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Scandinavia Looks to Solar in ‘Land of the Midnight Sun’

Northern regions as far as the Arctic Circle are increasingly turning to the power of the midnight sun to keep their communities humming, feeding hopes that carbon neutrality by 2035 may be within reach.

Exhibit A is Oulu, Finland, the research and development hub for telecom giant Nokia, which is located “just 100 miles shy of the Arctic Circle, a geography known not for its sunny climes but rather its dark, snowbound, sub-zero winters,” reports InsideClimate News.

Partnering with Finland’s largest printing company, Kaleva Media, in 2015, the city “ventured into energy no-man’s land in the far north at the prodding of Oulun Energia, the city-owned utility, which had an eye on Finland’s undeveloped solar market and today is one of the leading solar suppliers.”

The eight solar panels on Kaleva Media’s roof were an “extraordinary spectacle” when they were first revealed five years ago, writes InsideClimate. Today, the 1,604 PV units aren’t even the biggest installation Oulu has to offer. 

“The general perception had been that the further north you go, the harder it was to make a business case,” said Henrik Borreby, the Nordic representative for global renewable energy developer BayWa r.e. But that’s no longer the case, since technological improvements in PV cells have “driven the price way down”. 

Borreby conceded that “the further north one pushes—and the lower the domestic power price—the longer it takes to make the upfront investment in solar pay itself back.” That’s why “a range of start-up incentives, from rebates to tax credits,” have been critical to the success of northern solar, says InsideClimate. Norway, in particular, “established building codes that require some form of renewable energy generation in every new building.”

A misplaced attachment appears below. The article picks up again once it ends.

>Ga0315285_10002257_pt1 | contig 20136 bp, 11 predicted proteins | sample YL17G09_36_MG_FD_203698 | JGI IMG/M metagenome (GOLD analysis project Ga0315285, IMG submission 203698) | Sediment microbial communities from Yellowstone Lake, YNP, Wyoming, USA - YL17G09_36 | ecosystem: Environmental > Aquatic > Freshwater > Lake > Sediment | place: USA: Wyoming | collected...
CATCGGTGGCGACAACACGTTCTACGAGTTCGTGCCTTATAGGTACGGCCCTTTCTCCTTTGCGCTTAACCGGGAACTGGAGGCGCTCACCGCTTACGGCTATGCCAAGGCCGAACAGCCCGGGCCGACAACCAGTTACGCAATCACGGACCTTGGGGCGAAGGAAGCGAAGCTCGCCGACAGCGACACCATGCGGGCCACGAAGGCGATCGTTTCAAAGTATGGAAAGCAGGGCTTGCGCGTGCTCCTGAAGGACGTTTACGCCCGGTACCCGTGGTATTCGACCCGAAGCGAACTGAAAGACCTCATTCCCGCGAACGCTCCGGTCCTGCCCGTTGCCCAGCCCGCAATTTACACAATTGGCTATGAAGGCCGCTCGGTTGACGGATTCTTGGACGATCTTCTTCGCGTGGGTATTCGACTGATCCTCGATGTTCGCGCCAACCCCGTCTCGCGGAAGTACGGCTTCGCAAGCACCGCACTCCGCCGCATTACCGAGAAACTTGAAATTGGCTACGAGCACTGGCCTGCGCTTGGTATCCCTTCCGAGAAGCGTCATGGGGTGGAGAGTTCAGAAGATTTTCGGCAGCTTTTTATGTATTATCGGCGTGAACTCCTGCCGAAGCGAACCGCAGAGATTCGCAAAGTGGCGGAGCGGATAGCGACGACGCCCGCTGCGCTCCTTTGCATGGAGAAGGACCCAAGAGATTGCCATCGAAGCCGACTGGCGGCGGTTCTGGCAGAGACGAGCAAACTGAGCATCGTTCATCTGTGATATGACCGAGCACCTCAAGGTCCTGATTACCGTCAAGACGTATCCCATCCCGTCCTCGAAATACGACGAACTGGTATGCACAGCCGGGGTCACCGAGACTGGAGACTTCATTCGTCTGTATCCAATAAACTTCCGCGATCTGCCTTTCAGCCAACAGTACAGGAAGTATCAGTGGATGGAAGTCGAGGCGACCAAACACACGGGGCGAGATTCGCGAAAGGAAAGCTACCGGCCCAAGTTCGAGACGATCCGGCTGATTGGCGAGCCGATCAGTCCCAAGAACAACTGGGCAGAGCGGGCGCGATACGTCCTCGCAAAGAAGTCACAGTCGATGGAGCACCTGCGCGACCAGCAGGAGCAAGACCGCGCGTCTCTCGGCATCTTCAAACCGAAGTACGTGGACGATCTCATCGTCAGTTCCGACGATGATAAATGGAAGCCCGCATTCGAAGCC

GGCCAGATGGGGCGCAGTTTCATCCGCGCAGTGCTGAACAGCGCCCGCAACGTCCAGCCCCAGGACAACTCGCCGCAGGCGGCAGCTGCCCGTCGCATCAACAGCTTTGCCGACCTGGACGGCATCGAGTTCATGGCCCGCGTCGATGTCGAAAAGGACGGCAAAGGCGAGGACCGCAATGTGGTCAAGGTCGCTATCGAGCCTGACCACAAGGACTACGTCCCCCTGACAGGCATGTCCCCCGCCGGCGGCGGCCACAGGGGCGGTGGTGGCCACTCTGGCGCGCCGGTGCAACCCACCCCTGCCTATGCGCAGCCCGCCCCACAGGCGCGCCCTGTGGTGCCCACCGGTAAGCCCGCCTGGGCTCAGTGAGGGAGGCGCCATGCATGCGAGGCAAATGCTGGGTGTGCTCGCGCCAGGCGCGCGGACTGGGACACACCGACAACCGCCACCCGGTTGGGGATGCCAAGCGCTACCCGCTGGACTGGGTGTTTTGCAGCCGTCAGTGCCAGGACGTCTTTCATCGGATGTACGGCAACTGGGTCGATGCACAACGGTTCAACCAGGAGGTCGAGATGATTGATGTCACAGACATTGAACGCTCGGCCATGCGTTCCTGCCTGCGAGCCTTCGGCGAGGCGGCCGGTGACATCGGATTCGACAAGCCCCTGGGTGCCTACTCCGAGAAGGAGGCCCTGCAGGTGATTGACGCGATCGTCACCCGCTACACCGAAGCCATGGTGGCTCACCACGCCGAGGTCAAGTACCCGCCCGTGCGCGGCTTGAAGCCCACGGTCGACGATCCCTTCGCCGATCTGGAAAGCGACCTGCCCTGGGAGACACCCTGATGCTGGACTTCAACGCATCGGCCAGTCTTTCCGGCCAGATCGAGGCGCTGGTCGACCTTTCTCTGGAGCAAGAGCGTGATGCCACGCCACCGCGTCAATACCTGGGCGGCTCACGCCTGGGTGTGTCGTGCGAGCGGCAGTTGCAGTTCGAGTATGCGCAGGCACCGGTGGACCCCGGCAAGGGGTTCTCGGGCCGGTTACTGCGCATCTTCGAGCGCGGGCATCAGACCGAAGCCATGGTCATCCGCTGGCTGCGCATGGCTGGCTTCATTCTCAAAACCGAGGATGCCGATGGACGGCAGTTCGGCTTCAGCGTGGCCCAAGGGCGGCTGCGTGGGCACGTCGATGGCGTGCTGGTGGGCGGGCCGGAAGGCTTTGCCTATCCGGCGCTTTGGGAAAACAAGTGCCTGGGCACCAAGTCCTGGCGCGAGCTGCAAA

But by now, “solar has taken off—and is largely subsidy-free, except in Sweden.” Rather than chasing incentives, businesses and citizens are installing the technology simply to reduce their electricity bills.

Adding to the attraction is that, “for the rural northlands, be they in Finland or Minnesota, off-grid stand-alone solar packages provide back-up where the power supply is unreliable.” And in a clear rout of solar sceptics, “the solar pioneers of the north country have discovered that their environs actually proffer certain advantages for the technology”—specifically, that cooler temperatures can boost the output of PV panels by up to 25%. 

Nevertheless, solar is unlikely to play a starring role in Finland’s energy mix anytime soon. As in other northern jurisdictions, the energy needs of heavy industries, particularly through the dark and cold winter, currently require a diverse energy supply. In Finland, that includes waste incineration, wood pellets, hydroelectricity, geothermal, and wind—as well as peat, nuclear, and fossil fuels. 

While plans are in place to phase out the latter within the next decade, reports InsideClimate, peat is more controversial. Currently, peat burning “produces most of the country’s heat and a good share of its electricity,” a reality that leaves a “mega question” on the table for all of Finland: “Can solar, wind and other renewables replace the peat- and coal-fired plants in order to make Finland carbon-neutral by 2035?”